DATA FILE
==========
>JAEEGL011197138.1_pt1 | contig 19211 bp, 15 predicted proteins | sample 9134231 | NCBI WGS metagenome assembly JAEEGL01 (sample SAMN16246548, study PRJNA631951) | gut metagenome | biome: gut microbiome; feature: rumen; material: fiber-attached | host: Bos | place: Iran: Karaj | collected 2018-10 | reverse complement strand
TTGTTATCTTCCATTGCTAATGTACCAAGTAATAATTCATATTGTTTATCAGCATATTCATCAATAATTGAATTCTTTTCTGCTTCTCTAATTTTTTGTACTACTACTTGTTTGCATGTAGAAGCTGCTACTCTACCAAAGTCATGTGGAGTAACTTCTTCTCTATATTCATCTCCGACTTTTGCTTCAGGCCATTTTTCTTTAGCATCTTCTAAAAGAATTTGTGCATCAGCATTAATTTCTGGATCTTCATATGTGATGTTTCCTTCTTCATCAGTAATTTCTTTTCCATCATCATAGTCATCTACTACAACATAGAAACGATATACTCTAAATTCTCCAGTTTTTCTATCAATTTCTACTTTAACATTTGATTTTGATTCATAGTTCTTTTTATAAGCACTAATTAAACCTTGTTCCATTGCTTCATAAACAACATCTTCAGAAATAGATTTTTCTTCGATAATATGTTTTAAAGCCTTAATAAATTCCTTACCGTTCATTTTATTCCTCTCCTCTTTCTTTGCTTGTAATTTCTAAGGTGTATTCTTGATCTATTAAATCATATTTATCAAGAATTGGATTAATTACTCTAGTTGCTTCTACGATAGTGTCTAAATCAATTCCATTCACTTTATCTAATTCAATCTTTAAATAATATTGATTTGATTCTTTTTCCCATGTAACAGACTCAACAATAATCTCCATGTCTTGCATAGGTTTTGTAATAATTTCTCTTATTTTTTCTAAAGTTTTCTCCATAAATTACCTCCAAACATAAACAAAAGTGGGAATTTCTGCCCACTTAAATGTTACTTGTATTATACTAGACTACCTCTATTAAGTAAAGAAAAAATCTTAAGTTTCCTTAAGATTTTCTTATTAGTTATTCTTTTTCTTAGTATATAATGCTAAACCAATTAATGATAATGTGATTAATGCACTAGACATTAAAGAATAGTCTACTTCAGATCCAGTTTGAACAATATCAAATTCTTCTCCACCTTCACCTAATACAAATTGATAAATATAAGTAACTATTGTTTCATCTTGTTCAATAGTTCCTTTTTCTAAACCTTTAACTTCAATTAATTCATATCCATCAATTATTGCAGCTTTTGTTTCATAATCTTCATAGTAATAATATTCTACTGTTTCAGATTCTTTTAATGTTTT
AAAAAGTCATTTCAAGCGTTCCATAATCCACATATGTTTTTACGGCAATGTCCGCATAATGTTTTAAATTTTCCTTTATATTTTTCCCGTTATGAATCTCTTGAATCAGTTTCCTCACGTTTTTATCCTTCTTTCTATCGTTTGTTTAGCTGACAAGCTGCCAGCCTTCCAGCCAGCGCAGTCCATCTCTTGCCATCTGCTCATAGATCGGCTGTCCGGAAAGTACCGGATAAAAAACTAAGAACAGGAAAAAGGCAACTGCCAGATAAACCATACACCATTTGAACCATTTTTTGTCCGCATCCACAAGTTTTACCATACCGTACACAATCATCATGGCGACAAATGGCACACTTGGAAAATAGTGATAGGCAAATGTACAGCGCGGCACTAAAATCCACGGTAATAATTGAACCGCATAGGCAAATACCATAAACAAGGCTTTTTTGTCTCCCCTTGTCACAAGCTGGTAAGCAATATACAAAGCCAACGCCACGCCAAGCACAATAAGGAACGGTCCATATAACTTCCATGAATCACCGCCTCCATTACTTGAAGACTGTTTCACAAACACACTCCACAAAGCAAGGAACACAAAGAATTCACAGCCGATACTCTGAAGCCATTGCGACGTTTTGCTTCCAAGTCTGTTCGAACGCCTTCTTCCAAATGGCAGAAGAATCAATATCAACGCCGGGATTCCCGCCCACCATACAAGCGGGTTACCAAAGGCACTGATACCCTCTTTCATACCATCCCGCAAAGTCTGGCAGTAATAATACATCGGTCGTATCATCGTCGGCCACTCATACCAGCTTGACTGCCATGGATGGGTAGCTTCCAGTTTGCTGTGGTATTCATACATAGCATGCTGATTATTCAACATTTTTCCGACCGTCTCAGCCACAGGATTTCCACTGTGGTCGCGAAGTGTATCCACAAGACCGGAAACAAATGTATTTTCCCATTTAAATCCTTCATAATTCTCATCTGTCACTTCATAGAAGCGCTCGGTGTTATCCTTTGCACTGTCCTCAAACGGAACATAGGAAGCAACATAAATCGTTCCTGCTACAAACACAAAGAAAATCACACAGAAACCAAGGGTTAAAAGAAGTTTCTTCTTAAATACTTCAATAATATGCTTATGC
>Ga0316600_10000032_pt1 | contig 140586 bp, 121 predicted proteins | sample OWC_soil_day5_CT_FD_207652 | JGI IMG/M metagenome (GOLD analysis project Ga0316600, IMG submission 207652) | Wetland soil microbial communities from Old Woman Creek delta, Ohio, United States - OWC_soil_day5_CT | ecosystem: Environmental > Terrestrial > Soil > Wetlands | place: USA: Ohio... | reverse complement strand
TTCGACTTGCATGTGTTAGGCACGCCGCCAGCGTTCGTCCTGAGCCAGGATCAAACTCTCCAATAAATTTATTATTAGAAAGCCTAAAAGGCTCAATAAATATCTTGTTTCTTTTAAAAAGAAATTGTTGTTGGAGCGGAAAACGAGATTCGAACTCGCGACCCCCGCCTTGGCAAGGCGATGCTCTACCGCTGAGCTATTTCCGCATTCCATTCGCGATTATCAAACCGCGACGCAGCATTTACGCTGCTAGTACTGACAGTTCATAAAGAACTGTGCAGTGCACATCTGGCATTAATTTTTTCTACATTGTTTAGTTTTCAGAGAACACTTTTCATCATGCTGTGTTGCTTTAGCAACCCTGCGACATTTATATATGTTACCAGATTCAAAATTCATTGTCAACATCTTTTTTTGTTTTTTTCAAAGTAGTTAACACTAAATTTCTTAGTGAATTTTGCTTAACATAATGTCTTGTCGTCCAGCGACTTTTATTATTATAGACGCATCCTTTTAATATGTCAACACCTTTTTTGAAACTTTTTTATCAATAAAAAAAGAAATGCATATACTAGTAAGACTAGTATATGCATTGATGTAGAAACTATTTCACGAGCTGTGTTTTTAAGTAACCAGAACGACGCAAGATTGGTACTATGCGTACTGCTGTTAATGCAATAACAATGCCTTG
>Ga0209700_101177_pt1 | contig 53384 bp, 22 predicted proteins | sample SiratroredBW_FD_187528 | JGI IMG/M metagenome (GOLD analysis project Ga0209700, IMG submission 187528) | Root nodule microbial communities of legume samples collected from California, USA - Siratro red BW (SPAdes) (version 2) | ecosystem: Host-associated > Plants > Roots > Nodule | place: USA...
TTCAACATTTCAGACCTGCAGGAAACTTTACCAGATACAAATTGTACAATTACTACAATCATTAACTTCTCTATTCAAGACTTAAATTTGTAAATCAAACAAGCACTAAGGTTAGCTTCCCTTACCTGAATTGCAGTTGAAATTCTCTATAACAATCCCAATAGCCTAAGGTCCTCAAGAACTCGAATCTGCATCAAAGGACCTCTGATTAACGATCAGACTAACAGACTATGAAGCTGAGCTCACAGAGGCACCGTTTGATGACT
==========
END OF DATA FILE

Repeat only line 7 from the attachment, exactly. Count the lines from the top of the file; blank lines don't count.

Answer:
TTCAACATTTCAGACCTGCAGGAAACTTTACCAGATACAAATTGTACAATTACTACAATCATTAACTTCTCTATTCAAGACTTAAATTTGTAAATCAAACAAGCACTAAGGTTAGCTTCCCTTACCTGAATTGCAGTTGAAATTCTCTATAACAATCCCAATAGCCTAAGGTCCTCAAGAACTCGAATCTGCATCAAAGGACCTCTGATTAACGATCAGACTAACAGACTATGAAGCTGAGCTCACAGAGGCACCGTTTGATGACT